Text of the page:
Could he have provided this info in the original post? Sure. Why should he have to? What is so special about this particular “we fired a toxic team member” story that everyone is instantly certain they did it wrong? And unwilling to do even the least bit of additional reading about it?

                                                          Why does this story of Rick prompt such irrational, emotional responses?

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                                                            Why does this story of Rick prompt such irrational, emotional responses?

                                                            Explaining why someone was terminated within a company is a really delicate task. Doing so on the internet requires even more tact.

                                                            Comparing the terminated employee with a narcissistic, nihilistic, and downright crazy cartoon character doesn’t demonstrate much respect for the terminated employee or the seriousness of the situation. I think that’s the main reason the original article left a bad taste in my mouth.

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                                                              Thanks @davidholman, it’s bizarre to me that someone could think the comparison or even the title of the original blog post are any acceptable way for a manager to discuss other colleagues.

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                                                              Hey thanks for the reply, I did apparently miss something in the original - likely as it was hidden underneath the blanket of scapegoating. The “actual text” link from you is a completely different article however, that I had not yet seen.

                                                              To answer the question you pose at the bottom: it’s because many of us have been there. Either directly involved or on the sidelines. We’ve seen the personalities and the egos and the mismanagement. It’s a difficult subject. However I wouldn’t call the responses “irrational”. Emotional, yes, but those empathetic enough will relive their own personal experiences and react. I worked for a toxic company for several years, and saw some bad shit. I saw crazy nepotistic owners oversell the world and then fire those that they used after burning them out to the core. Those who survive take away an insight that we shouldn’t need. Ask me how many times a day I get to say “no” to some absurd request now :)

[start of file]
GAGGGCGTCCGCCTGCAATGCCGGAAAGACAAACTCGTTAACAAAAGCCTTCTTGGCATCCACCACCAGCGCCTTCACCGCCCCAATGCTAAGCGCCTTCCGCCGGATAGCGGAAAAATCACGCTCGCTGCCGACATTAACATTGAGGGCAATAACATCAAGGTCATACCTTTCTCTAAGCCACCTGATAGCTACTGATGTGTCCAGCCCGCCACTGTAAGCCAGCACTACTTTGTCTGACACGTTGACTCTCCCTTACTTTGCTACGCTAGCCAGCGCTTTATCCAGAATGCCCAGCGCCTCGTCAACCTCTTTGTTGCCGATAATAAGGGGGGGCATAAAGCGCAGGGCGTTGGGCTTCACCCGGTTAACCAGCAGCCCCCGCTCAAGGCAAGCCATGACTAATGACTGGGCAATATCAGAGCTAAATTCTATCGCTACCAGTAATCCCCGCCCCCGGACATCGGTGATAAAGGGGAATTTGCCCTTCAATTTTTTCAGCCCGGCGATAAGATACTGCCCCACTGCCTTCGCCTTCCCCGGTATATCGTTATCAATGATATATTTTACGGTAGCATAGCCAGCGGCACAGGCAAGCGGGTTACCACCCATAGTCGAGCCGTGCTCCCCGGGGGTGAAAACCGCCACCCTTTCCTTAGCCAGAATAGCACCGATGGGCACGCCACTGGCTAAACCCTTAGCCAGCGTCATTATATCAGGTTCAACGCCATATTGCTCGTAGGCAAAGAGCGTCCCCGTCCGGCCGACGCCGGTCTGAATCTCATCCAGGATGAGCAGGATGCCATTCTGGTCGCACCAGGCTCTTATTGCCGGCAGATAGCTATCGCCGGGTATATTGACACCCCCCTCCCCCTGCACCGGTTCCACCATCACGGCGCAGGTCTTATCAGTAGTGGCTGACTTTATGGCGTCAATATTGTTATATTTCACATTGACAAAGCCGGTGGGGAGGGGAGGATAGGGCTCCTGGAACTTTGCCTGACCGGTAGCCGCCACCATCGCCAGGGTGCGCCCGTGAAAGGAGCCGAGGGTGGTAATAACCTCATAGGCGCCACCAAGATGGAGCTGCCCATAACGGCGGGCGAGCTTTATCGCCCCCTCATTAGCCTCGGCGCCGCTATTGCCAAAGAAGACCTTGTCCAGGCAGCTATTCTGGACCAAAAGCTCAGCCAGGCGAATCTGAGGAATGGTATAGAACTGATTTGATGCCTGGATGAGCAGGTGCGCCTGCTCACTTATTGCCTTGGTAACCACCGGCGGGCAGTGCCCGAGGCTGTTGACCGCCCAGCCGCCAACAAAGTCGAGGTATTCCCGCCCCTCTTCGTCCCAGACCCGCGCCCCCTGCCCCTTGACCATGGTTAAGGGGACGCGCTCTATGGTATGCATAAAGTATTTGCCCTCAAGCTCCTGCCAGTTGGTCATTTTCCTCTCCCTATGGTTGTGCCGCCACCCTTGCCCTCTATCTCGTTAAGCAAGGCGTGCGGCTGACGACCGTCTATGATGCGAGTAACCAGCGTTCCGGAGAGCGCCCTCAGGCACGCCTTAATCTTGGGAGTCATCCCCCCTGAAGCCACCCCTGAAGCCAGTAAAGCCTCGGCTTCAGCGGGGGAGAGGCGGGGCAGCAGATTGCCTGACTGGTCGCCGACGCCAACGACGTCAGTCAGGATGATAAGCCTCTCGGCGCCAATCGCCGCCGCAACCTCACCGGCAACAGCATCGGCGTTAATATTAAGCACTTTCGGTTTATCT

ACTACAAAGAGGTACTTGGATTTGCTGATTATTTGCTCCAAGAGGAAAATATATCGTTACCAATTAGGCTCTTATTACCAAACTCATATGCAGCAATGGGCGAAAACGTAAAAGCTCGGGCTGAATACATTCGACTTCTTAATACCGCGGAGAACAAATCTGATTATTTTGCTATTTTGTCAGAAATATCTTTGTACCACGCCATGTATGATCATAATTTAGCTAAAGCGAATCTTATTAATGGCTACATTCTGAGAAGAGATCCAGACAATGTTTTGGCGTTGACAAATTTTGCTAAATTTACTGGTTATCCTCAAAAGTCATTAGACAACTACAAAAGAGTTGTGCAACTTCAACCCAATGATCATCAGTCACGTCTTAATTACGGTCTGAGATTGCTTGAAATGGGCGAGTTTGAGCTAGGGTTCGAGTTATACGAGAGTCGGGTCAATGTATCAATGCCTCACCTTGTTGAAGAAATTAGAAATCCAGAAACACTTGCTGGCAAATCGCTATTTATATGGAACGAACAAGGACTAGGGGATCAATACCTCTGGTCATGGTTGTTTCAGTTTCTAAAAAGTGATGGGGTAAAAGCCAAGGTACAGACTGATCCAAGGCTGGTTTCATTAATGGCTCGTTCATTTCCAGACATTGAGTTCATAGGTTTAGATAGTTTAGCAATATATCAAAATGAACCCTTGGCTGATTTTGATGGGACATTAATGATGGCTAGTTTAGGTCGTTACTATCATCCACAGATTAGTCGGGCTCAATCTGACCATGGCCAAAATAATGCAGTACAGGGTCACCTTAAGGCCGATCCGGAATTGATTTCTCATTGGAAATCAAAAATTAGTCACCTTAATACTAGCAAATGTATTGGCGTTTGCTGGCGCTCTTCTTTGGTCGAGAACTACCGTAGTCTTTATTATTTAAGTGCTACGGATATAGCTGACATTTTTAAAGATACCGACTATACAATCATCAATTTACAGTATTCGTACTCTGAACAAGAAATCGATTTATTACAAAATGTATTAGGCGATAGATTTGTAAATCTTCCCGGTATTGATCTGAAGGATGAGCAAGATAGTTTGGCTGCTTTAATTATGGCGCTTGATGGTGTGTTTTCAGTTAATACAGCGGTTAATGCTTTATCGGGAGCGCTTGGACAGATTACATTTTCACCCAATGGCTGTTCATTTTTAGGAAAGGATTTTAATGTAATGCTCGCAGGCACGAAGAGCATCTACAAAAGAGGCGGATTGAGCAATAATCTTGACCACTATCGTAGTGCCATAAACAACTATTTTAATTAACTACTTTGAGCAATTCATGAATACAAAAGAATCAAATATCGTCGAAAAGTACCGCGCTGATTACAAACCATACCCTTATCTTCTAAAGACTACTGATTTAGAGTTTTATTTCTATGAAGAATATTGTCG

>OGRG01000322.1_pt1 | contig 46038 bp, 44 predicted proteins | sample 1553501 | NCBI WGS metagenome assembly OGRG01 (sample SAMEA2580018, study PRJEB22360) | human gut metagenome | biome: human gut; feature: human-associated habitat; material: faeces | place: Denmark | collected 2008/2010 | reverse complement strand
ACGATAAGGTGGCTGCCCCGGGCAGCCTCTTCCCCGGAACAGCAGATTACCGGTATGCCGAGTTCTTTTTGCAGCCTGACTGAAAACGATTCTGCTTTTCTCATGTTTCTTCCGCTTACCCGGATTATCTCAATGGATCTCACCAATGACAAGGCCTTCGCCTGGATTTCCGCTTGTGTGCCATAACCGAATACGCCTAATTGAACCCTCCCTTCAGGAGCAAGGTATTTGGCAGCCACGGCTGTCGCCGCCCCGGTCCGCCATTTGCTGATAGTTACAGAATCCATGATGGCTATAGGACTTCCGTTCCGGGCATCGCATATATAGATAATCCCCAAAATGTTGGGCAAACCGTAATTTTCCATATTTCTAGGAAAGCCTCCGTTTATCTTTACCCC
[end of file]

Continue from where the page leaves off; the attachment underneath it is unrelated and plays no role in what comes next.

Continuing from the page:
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                                                                The “actual text” link from you is a completely different article however

                                                                It’s a comment on the original article. Medium treats it as an additional document, but it’s eminently findable on the original article page.

                                                                However I wouldn’t call the responses “irrational”.

                                                                How is it rational? A rational response to “somebody I don’t know got fired” might be something like “did he deserve to be fired? I’ll look into that”, or “something sounds fishy about this story. If I feel the need to post my own essay response, it will be asking those questions and examining different ways they could be answered”.

                                                                Not “I’m now going to post a kneejerk rant against imagined management problems, because Rick deserved better!”. That seems textbook irrational to me.

                                                                those empathetic enough will relive their own personal experiences and react.

                                                                I did. I’ve been burnt by Ricks before. I suspect I’ll be burnt by Ricks again. My response is similar to the original article author’s: fix systemic problems where possible, train toxic people when possible, but fire toxic people who insist on remaining toxic.